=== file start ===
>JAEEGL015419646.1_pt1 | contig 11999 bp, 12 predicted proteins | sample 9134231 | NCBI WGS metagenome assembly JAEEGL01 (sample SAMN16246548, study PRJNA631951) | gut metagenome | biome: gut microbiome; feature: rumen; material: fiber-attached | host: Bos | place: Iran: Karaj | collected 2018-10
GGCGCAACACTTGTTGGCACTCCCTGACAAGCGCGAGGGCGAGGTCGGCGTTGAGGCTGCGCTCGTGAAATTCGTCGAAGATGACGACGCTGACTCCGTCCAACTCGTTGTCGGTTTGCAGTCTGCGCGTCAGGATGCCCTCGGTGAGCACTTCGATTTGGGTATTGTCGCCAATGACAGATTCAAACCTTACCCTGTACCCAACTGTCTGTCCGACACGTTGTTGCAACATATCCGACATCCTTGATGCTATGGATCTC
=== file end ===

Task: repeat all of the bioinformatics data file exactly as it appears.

>JAEEGL015419646.1_pt1 | contig 11999 bp, 12 predicted proteins | sample 9134231 | NCBI WGS metagenome assembly JAEEGL01 (sample SAMN16246548, study PRJNA631951) | gut metagenome | biome: gut microbiome; feature: rumen; material: fiber-attached | host: Bos | place: Iran: Karaj | collected 2018-10
GGCGCAACACTTGTTGGCACTCCCTGACAAGCGCGAGGGCGAGGTCGGCGTTGAGGCTGCGCTCGTGAAATTCGTCGAAGATGACGACGCTGACTCCGTCCAACTCGTTGTCGGTTTGCAGTCTGCGCGTCAGGATGCCCTCGGTGAGCACTTCGATTTGGGTATTGTCGCCAATGACAGATTCAAACCTTACCCTGTACCCAACTGTCTGTCCGACACGTTGTTGCAACATATCCGACATCCTTGATGCTATGGATCTC